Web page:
Thursday, September 02, 2010

Obama warns Middle East leaders 'chance may not come again soon'.

George Bush favoured Israel "too much" according to a majority of Americans, who wanted to see Israel penalised for building new settlements on Palestinian land.

And yet, often, when US politicians vote on matters relating to Israel and the Middle East, they produce a uniformity of opinion which resembles the kind of landslides only achieved in dictatorships or banana republics.

So, Obama has a very good point when he reminds Netanyahu and Abbas that they are facing, a "moment of opportunity that may not soon come again".

A majority of US politicians don't appear to want peace in the Middle East, or they certainly don't favour any pressure ever being applied to the Israelis to bring such a peace about.

Under Bush's disgraceful presidency the Palestinians were mistreated and subjected to Israeli wars and blockades, with not a single word of protest from the American president.

Under Obama, it feels different. Obama is at least attempting to be an honest broker, which the fury of certain US politicians attests to.

"The purpose of the talks is clear. These will be direct negotiations between Israelis and Palestinians. These negotiations are intended to resolve all final status issues. The goal is a settlement negotiated between the parties that ends the occupation which began in 1967, and results in the emergence of an independent democratic and viable Palestinian state living side by side in peace and security with a Jewish state of Israel and its other neighbours," he said. "We are under no illusions. Passions run deep. Each side has legitimate and enduring interests. Years of mistrust will not disappear overnight ...

"After all, there's a reason that the two state solution has eluded previous generations. This is extraordinarily complex and extraordinarily difficult. But we know that the status quo is unsustainable."

The president said that it was in the national interests of all involved, including the US, that the conflict be brought to a peaceful conclusion.

Again, Obama stresses that it is "the US's interest" that this matter be resolved. He is the first president I know to make this distinction, to imply that US interests and Israeli interests are not one and the same.

This is why he makes me believe that he is serious about being an honest broker, as other US politicians appear to think that the US must always side with Israel.
"This administration is doing things that I think jeopardize our national security because they are playing such hardball with our ally in the region," said Representative Eric Cantor, the number two House Republican.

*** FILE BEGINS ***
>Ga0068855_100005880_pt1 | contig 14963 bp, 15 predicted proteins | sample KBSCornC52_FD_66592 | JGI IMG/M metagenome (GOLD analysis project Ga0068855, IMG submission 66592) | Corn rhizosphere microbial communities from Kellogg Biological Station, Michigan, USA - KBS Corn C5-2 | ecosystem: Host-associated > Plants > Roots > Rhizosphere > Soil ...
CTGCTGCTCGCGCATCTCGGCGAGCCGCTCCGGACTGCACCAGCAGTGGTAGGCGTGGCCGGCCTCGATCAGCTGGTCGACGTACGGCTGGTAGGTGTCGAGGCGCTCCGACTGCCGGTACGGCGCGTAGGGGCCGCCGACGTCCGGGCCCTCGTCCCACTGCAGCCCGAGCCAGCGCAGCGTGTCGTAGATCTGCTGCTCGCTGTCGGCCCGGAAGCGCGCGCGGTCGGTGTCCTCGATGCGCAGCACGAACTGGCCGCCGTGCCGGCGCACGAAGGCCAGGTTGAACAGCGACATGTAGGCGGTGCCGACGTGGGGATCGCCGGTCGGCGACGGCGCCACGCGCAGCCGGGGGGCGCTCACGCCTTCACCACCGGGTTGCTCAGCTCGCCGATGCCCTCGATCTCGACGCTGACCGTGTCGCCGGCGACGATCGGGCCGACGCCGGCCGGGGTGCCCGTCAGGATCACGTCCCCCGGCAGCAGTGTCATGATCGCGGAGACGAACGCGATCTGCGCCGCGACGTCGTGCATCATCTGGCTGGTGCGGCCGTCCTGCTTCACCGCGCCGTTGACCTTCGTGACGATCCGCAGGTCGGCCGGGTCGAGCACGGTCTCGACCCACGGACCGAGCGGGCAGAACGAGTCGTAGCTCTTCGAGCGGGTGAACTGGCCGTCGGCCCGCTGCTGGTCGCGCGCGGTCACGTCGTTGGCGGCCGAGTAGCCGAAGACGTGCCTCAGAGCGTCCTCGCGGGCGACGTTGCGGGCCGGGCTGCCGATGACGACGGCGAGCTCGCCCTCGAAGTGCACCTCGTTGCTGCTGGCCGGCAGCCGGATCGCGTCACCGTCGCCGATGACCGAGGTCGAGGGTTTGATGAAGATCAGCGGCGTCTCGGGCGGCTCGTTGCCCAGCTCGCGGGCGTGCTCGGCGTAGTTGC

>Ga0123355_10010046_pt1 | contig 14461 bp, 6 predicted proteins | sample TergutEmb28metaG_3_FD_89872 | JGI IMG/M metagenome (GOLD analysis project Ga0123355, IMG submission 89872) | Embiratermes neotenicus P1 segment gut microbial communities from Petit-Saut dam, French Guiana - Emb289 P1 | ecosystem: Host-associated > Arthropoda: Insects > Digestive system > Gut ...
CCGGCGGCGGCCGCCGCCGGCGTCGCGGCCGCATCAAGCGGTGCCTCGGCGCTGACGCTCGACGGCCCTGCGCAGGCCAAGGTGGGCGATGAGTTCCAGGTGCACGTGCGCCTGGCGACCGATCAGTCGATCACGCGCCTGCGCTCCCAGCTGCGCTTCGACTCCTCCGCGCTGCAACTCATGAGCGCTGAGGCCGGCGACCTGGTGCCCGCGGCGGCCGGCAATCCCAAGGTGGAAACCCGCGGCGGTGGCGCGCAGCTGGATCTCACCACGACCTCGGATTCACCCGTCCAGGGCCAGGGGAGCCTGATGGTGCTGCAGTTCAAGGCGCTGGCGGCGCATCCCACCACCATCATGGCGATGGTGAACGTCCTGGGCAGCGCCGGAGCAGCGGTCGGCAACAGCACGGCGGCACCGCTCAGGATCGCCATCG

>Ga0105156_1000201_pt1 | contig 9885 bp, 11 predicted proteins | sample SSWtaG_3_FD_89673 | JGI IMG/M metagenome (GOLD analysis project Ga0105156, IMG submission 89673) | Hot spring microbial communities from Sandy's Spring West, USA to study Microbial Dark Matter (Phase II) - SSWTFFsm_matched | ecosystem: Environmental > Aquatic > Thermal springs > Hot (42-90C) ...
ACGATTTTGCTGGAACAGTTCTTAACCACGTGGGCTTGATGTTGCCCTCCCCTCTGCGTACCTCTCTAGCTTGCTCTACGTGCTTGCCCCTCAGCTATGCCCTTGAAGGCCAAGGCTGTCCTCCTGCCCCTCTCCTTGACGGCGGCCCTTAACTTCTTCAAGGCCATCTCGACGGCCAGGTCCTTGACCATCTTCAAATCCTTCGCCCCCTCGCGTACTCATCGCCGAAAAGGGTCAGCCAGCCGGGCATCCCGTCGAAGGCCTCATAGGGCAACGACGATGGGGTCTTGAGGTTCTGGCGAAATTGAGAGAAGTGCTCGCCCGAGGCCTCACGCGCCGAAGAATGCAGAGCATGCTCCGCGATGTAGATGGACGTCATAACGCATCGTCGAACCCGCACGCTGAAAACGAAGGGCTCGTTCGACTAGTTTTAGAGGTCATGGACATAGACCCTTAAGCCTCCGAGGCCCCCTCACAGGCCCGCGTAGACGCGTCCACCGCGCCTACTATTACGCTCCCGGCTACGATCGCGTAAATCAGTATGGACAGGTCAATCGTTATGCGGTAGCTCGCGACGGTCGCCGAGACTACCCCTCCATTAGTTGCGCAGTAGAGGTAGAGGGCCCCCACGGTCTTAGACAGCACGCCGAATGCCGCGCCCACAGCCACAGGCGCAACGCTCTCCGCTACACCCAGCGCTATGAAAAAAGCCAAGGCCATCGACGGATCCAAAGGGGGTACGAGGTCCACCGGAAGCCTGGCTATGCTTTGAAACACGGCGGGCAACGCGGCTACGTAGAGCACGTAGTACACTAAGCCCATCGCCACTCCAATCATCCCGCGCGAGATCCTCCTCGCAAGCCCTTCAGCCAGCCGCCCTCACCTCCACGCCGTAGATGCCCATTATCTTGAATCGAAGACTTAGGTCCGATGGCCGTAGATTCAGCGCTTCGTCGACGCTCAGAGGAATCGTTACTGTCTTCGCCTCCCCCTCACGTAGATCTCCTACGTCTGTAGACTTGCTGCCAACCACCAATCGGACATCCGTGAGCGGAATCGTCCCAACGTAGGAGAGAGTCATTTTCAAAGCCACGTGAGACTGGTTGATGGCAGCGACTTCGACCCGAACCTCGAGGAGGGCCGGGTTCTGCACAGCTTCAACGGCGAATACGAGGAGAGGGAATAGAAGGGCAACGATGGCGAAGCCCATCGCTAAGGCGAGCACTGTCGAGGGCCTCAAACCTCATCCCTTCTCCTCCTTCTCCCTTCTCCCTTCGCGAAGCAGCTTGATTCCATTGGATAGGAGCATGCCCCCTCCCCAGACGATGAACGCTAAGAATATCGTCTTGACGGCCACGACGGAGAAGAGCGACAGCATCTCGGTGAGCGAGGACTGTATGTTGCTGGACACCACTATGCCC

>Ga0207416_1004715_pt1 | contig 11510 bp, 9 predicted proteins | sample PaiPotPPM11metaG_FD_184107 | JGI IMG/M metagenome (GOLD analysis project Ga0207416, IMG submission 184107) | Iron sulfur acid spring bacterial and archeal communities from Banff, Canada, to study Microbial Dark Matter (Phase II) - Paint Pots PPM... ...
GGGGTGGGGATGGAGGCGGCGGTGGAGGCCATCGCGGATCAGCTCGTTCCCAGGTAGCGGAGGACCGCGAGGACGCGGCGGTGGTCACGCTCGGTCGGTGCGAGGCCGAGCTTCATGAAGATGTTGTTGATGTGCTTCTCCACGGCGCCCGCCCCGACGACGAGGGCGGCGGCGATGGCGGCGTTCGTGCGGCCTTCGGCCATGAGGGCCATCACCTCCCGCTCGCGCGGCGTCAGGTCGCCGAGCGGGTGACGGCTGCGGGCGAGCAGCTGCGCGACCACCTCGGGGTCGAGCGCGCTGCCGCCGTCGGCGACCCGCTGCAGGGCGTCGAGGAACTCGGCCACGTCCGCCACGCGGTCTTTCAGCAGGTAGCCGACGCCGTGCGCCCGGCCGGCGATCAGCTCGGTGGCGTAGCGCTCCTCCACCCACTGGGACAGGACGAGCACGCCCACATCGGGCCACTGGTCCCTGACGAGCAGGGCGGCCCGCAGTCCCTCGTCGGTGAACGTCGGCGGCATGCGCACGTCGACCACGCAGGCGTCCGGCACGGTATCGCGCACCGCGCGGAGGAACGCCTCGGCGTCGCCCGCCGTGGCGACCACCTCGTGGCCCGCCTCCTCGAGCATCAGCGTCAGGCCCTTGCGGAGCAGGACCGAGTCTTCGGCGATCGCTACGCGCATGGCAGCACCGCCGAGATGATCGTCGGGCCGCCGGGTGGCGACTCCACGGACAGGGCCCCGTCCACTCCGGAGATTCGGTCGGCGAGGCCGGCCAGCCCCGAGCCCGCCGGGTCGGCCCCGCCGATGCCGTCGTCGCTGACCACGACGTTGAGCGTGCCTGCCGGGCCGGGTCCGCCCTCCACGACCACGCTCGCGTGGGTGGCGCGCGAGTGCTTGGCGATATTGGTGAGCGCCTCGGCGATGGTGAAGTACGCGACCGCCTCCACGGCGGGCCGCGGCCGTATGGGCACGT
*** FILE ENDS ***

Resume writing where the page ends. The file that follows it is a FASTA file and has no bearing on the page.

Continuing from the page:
"Peace is what we are about in this country and we're about trying to facilitate that, but it should be peace on Israel's terms," he said in a breakfast with reporters to discuss the dispute.
It is this natural tendency to always take the side of the Israelis which has prevented peace between the two sides. The US has never asked that Israel compromise, it has always insisted that any deal reached should favour the Israelis, rather than insist that Israel adhere to international law. They have always favoured asking that the occupied people ensure the security of their occupiers rather than seriously engaging in the ending of the occupation.

So, with someone as fair as Obama in the White House, it is, as he says, a "moment of opportunity that may not soon come again". And yet, still, I can muster no confidence in the proceedings. For one reason and one reason alone: I simply do not believe that Netanyahu is serious about peace. I cannot envision any scenario where this man is able to sell peace, should he even want to, to the right wing coalition which he leads. And this scepticism is replicated I notice in both Israel and Palestine.
The White House initiative has been met with wide scepticism in Israel and the occupied territories over whether the other side is ready for peace, particularly given the rejection by hard-right members of Netanyahu's cabinet of compromises such as dismantling settlements.
The thing I don't understand about this is the Israeli intransigence. A two state solution suits the Israelis as, because of demographics, a one state solution would mean the destruction of Israel in all but name. And even the name might go.

Why can't Netanyahu and the Israeli right wingers see that? The world will not watch Israel ethnically cleanse that land of the Palestinians, so what solution - other than a two state solution - do Israeli right wingers envisage? An Apartheid state in which they control a people to whom they deny a vote? A continuation of the present system in which violence always bubbles away just below the surface? What?

I simply don't get it.

It is in Israel's best interests for Netanyahu to seize this moment, and yet I have no faith that he will do so.

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